and falling and spreading. Millions of randomly tumbling sand grains would nevertheless
make a piece of pattern, which would replicate and spread across the circle, rebounding or
merging with other patterns and eventually dissolving into the general disorder. It happened
again and again, turning the Mandala into a silent raging war of colour.
Lu-Tze stepped out onto a frail-looking wood and rope bridge.
'Well?' he said. 'What d'you think?'
Lobsang took a deep breath. He felt that if he fell off the bridge he'd drop into the surging
colours and never, ever hit the floor. He blinked and rubbed his forehead.
'It's... evil,' he said.
'Really?' said Lu-Tze. 'Not many people say that the first time. They use words like
'It's going wrong!'
Lobsang clutched the rope railing. 'The patterns-' he began.
'History repeating,' said Lu-Tze. 'They're always there.'
'No, they're-' Lobsang tried to take it all in. There were patterns under the patterns, disguised
as part of the chaos. 'I mean... the other patterns...'
He slumped forward.
The air was cold, the world was spinning, and the ground rushed up to enfold him.
And stopped, a few inches away.
The air around him sizzled, as though it was being gently fried.
'Lu-Tze?' he said. The Mandala is...'
But where were the colours? Why was the air wet and smelling of the city? And then the
ghost memories faded away. As they disappeared, they said: How can we be memories, when
we have yet to happen? Surely what you remember is climbing all the way up onto the roof of
the Bakers' Guild and finding that someone had loosened all the capping stones, because that
And a last dying memory said, Hey, that was months ago ...
'No, we're not Lu-Tze, mysterious falling kid,' said the voice that had addressed him. 'Can
you turn round?'
Newgate managed, with great difficulty, to move his head. It felt as though he was stuck in
A heavy young man in a grubby yellow robe was sitting on an upturned box a few feet away.
He looked a bit like a monk, except for his hair, because his hair looked a bit like an entirely
separate organism. To say that it was black and bound up in a ponytail is to miss the
opportunity of using the term 'elephantine'. It was hair with personality.
'Mostly my name's Soto,' said the man underneath. 'Marco Soto. I won't bother memorizing
yours until we know if you're going to live or not, eh? So tell me, have you ever considered
the rewards of the spiritual life?'
'Right now? Certainly!' said... yes, Newgate, he thought, that's my name, yes? So why do I
remember Lobsang? 'Er, I was thinking about the possibility of taking up a new line of work!'
'Good career move,' said Soto.
'Is this some kind of magic?' Newgate tried to move but hung, turning gently, in the air just
above the waiting ground.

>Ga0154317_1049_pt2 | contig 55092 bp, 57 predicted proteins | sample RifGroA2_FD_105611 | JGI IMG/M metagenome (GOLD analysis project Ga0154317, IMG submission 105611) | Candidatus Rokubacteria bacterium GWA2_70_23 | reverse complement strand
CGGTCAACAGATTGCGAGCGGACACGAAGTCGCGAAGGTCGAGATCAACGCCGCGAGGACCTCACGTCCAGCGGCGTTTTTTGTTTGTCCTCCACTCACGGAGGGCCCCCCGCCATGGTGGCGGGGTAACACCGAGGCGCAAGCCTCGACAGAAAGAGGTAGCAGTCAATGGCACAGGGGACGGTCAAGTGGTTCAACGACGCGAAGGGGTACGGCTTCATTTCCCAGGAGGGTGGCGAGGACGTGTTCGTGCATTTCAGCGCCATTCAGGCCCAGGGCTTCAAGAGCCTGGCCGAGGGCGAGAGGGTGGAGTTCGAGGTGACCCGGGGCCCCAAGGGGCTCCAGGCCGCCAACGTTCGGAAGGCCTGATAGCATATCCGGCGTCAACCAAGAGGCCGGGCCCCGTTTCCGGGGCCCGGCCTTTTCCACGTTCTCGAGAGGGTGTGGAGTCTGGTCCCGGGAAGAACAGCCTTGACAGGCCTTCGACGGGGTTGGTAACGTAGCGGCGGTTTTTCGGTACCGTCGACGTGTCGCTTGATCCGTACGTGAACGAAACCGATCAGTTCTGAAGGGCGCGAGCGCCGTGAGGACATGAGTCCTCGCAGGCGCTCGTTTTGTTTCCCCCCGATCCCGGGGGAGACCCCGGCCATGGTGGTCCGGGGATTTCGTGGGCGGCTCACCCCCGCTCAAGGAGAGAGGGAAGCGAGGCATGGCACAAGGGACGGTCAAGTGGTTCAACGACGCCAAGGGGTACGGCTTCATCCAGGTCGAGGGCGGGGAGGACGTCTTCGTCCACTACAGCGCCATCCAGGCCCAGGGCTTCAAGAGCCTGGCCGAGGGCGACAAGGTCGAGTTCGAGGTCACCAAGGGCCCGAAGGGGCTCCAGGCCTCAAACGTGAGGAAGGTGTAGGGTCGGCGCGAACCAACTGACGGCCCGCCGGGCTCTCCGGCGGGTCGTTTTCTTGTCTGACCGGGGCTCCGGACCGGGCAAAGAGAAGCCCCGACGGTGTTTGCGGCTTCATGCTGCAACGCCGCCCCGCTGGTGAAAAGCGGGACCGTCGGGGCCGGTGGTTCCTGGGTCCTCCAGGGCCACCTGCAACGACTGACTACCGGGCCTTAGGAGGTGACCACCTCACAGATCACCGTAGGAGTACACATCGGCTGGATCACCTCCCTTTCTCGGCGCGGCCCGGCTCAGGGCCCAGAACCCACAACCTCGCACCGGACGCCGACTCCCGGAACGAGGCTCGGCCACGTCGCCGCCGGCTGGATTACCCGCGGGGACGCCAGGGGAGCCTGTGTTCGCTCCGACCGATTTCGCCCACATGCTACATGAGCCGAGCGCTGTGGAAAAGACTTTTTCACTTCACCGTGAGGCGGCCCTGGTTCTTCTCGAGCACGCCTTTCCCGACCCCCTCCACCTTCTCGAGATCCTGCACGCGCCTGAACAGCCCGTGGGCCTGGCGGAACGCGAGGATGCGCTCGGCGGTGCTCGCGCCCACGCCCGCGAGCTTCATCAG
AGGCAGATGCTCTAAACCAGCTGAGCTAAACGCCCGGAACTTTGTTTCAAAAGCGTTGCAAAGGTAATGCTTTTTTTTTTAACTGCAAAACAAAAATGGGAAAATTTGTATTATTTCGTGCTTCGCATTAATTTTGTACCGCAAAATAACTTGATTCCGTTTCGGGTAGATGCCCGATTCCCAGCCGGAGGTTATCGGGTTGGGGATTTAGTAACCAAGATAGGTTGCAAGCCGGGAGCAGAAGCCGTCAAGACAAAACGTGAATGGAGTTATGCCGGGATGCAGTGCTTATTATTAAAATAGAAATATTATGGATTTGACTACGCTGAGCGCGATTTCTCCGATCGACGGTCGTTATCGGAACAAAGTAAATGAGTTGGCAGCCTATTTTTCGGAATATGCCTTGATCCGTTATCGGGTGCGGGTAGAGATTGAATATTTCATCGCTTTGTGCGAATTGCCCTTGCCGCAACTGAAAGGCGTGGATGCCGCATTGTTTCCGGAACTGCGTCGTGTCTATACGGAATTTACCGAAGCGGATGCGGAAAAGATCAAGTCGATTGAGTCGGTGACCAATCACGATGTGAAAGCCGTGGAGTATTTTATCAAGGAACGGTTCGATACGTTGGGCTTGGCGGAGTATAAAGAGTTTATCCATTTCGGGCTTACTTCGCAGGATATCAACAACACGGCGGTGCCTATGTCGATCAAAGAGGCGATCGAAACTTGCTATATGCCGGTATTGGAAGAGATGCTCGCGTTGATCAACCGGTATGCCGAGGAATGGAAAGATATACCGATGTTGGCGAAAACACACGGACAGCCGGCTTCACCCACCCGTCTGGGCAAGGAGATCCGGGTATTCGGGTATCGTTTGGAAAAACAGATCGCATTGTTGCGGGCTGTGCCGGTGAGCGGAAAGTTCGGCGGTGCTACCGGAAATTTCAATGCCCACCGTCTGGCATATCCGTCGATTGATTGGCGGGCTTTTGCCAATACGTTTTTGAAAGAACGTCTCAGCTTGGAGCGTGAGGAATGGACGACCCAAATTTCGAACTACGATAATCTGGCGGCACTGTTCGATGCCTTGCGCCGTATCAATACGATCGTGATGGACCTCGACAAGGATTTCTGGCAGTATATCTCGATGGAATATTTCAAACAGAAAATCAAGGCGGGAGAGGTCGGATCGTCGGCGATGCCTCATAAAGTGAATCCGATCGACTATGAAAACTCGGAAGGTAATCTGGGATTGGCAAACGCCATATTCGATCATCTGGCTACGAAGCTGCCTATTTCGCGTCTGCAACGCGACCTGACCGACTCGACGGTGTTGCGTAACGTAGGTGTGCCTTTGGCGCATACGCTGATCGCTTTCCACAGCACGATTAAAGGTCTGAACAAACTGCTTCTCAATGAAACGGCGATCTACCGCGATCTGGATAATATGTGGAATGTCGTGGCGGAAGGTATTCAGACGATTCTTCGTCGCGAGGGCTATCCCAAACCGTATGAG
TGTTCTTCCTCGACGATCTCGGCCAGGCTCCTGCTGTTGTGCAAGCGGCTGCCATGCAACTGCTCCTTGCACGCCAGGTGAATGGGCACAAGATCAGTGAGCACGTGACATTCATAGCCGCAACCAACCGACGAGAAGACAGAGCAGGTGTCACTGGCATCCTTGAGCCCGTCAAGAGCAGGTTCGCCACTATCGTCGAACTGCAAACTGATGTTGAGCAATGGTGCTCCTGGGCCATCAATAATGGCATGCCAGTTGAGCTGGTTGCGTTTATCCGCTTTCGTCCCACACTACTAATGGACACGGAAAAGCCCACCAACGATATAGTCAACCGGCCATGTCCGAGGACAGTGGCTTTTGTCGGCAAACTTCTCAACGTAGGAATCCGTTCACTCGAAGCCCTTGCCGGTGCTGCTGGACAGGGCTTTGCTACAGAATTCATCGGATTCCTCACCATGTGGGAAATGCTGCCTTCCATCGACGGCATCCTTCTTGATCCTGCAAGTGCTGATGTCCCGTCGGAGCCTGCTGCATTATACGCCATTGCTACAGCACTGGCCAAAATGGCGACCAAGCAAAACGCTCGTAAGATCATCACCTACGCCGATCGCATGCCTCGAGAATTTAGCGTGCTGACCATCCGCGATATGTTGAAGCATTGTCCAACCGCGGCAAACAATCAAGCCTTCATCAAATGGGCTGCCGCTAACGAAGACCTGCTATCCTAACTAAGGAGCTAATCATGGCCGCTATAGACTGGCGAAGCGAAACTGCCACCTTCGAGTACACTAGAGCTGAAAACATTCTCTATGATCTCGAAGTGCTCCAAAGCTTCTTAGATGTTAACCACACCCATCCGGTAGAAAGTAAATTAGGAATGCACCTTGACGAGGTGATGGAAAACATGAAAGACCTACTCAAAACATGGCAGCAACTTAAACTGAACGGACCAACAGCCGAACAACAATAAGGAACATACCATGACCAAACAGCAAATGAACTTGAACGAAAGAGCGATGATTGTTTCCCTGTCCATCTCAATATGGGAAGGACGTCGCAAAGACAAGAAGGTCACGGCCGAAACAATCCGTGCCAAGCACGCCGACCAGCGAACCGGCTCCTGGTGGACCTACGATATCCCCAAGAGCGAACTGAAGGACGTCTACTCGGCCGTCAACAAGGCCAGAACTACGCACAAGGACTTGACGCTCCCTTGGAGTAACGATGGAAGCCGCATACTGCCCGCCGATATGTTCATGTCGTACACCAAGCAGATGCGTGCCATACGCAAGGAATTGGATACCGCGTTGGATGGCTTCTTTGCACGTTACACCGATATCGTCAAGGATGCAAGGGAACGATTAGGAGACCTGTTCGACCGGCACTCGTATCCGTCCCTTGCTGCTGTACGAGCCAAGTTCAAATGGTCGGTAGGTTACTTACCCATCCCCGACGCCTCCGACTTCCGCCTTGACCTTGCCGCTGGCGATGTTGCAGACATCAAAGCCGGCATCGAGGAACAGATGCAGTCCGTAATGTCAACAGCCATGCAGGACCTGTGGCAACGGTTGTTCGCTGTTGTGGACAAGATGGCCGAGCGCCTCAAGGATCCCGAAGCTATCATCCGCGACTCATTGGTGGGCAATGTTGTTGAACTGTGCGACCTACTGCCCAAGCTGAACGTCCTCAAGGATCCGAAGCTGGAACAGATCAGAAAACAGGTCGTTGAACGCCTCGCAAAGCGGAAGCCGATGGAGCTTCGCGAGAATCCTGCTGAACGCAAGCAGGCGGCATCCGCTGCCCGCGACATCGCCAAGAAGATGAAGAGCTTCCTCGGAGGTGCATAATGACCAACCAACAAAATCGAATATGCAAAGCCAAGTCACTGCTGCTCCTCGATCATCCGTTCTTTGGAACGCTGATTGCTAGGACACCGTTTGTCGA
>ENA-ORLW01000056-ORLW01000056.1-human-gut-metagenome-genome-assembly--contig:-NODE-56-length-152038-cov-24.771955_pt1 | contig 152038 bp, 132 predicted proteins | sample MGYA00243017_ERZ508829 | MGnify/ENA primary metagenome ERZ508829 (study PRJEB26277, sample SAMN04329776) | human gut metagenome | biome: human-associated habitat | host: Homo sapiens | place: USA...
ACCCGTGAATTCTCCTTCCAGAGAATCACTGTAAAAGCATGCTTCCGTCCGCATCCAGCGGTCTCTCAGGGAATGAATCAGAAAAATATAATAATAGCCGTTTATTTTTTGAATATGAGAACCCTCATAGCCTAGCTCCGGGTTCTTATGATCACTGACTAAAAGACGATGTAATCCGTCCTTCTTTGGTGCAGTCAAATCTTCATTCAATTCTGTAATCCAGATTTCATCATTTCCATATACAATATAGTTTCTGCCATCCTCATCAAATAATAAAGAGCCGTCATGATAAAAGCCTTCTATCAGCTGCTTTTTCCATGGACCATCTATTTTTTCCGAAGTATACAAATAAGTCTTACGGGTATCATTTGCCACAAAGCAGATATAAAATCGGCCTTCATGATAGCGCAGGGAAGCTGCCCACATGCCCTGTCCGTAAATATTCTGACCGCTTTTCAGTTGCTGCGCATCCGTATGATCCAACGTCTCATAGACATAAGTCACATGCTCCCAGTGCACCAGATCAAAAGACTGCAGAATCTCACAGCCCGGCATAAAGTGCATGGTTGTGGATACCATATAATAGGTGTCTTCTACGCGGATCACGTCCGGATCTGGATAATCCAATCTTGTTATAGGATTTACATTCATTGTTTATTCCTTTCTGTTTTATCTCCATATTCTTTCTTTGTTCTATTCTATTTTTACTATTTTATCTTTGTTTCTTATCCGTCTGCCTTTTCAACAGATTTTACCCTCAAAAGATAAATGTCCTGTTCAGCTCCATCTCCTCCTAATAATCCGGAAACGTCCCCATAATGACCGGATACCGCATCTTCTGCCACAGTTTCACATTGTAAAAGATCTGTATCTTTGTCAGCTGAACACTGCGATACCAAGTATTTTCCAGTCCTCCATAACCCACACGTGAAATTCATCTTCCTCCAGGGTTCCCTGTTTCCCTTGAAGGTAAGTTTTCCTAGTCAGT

'Not exactly. You seem to have shaped time.'
'Me? How did I do that?'
'You don't know?'
'Hah, will you listen to him?' said Soto, as if talking to a genial companion. 'There's probably
the spin time of a whole Procrastinator being used up to prevent your little trick causing
untold harm to the entire world, and you don't know how you did it?'
'Then we'll train you. It's a good life, and it offers excellent prospects. At least,' he added,
sniffing, 'better than those that confront you now.'
Newgate strained to turn his head further. 'Train me in what, exactly?'
The man sighed. 'Still asking questions, kid? Are you coming or not?'
'Look, I'm offering you the opportunity of a lifetime, do you understand?'
'Why is it the opportunity of a lifetime, Mr Soto?'
'No, you misunderstand me. You, that is Newgate Ludd, are being offered, that is by me, the
opportunity of having a lifetime. Which is more than you will have shortly.'
Newgate hesitated. He was aware of a tingling in his body. In a sense, it was still falling. He
didn't know how he knew this, but the knowledge was as real as the cobbles just below him.
If he made the wrong choice the fall would simply continue. It had been easy so far. The last
few inches would be terminally hard.
'I must admit I don't like the way my life is going at the moment,' he said. 'It may be
advantageous to find a new direction.'
'Good.' The be-haired man pulled something out of his robe. It looked like a folded abacus,
but when he opened it up parts of it vanished with little flashes of light, as if they'd moved
somewhere where they could not be seen.
'What are you doing?'
'Do you know what kinetic energy is?'
'It's what you have far too much of.' Soto's fingers danced on the beads, sometimes
disappearing and reappearing. 'I imagine you weigh about a hundred and ten pounds, yes?'